Saturday, November 30, 2013

Bogus Snow Science

Most of what you read about Utah snow is entirely bogus and makes little sense meteorologically.  Yet another example of Zombie meteorology that needs to die is an article by Jeff Layton in the latest Alaska Airlines Magazine entitled Lake Effect:
It’s almost unfair that Salt Lake City has so much excellent skiing at its doorstep, but there is a scientific explanation, my friend Andy Mars told us the next day as we rode one of Brighton’s lifts. The Wasatch mountain rise up from the east edge of town, and the massive Great Salt Lake flanks the city to the west. Winter storms extract moisture from the lake - which doesn’t freeze. The salinity of the lake water gives the snowflakes unique powdery properties, and they pike up in totals that regularly exceed 500 inches per season. 
While it is true that Salt Lake City has a lot of excellent skiing at its doorstep, and the average snowfall in portions of upper Little Cottonwood and Big Cottonwood exceeds 500 inches, just about everything else about this paragraph is wrong.  Scientific studies have shown that lake-effect storms produce only about 5% of the total precipitation in the Cottonwoods from mid September through mid May.  The idea that the salinity in the lake gives snowflakes unique powdery properties is equally bogus.  You can find drier snow in Colorado.  What makes powder skiing in Utah so great isn't that the snow is unusually dry, but that we get a lot of it and it frequently comes in storms that produce right-side up snowfalls (meaning that we get a lot of storms that produce heavier, higher density snow at the beginning and lighter lower density snow at the end).  

Stick with the Wasatch Weather Weenies to avoid the Zombie meteorology apocalypse.


  1. Haha... "The salinity of the lake, combined with the reefer we are smoking on the lift, makes the snow extra magical, bro"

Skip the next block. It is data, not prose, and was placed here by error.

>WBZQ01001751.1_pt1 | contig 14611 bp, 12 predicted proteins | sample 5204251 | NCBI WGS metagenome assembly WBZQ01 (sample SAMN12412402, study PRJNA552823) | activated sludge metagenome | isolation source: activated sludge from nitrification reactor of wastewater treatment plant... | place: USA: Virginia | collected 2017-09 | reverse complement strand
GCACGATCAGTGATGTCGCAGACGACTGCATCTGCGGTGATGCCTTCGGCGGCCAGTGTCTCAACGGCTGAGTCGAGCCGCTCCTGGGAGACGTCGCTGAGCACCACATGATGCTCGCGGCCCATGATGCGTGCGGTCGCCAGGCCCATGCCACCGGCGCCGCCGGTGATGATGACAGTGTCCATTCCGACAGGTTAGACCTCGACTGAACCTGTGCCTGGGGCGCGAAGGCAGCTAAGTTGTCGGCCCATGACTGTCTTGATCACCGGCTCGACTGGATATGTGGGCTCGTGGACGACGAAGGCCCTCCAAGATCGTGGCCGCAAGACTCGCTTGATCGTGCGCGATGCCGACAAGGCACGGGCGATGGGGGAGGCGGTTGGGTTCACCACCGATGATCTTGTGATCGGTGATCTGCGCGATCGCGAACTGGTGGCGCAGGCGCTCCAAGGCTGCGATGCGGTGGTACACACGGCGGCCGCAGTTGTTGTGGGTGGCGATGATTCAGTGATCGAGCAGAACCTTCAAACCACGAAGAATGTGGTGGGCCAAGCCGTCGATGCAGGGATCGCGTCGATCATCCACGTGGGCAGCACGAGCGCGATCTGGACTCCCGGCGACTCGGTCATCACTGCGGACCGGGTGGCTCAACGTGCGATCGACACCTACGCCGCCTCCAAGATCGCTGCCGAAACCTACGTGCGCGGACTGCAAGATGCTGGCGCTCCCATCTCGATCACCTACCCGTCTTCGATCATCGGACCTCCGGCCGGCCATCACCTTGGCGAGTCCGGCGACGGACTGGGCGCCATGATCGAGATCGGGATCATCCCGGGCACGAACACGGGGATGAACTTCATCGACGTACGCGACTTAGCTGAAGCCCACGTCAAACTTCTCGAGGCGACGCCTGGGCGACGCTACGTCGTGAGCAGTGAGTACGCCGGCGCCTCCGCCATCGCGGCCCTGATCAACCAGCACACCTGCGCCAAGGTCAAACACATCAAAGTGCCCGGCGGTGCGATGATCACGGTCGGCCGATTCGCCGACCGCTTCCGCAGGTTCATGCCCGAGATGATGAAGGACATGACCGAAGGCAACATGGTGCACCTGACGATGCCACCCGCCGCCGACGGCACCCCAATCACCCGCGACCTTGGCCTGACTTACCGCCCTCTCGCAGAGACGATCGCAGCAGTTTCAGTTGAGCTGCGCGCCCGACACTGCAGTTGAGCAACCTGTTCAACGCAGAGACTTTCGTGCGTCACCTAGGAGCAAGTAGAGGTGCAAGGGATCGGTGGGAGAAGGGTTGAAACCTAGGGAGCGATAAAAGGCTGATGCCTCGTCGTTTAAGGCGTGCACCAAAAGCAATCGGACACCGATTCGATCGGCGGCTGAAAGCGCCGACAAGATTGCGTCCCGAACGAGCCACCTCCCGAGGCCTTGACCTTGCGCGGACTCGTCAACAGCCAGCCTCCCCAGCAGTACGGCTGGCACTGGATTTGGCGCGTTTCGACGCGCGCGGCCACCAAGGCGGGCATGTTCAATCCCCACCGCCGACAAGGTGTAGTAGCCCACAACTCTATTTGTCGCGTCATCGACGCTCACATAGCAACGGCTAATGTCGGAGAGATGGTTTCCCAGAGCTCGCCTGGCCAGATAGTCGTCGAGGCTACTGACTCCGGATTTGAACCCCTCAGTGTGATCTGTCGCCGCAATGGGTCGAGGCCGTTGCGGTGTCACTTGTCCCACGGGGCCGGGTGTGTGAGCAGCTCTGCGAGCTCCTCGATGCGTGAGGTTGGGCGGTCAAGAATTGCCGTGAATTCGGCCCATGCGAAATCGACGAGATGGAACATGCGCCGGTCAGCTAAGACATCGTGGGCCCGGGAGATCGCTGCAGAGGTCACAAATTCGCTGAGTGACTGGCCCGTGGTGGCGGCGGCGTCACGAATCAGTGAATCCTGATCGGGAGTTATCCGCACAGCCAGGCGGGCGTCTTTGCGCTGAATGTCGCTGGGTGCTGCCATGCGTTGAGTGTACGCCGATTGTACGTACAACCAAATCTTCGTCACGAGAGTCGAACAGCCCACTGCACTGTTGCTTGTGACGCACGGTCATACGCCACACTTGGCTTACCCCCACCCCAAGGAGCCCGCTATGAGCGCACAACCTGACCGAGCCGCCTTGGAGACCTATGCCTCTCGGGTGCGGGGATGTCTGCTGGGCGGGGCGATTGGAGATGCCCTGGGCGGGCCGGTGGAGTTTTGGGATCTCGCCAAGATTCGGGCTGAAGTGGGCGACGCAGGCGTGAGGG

I think it's so funny when people say the snow in Utah is so much lighter than Colorado, when that's clearly not true. We just get more of it so it seems fluffier. The other thing I always here is that the reason the snow is so dry is because the "snowflakes dry out when they cross the desert". I have about a dozen other "zombie meteorology" folklore tales. Don't fight it, Jim. It's more fun to hear their version of events.

  2. Zombie meteorology or great copy? Big storms sell, and keep the people engaged in their natural world.

  3. Alaska Airlines Magazine hardly qualifies as a peer reviewed scientific journal, it a marketing tool to help sell airline ticket. In an age of pseudo science and and hyperbole inaccuracies like this abound. It's up to the reader to vet sources and take it all with a grain of salt. Besides, everybody knows its the Wasatch Weather Gnomes who extract the water from the snow to make their sweet sweet Gnome Whiskey.

  4. Jim, You should contribute to which also has some zombie meteorology in it.

  5. Jim, Hurry up and get back to Upstate New York. The air is clear and Mother Nature has something cooking courtesy of Lake Ontario for you and the crew. You missed out on the Ice event a week ago in Northern New York along the lake shore and St. Lawrence Valley. The last two days we have had the "fake snow" in Central New York from down south. We call it "sugar snow." Right now it's zero degrees for our high and the snow squeaks when you walk and drive on it.
    We natives to N.Y. have been watching appreciate your and the teams efforts. It appears this has been an eye opening experience to the team......Just another day in Upstate N.Y. to us!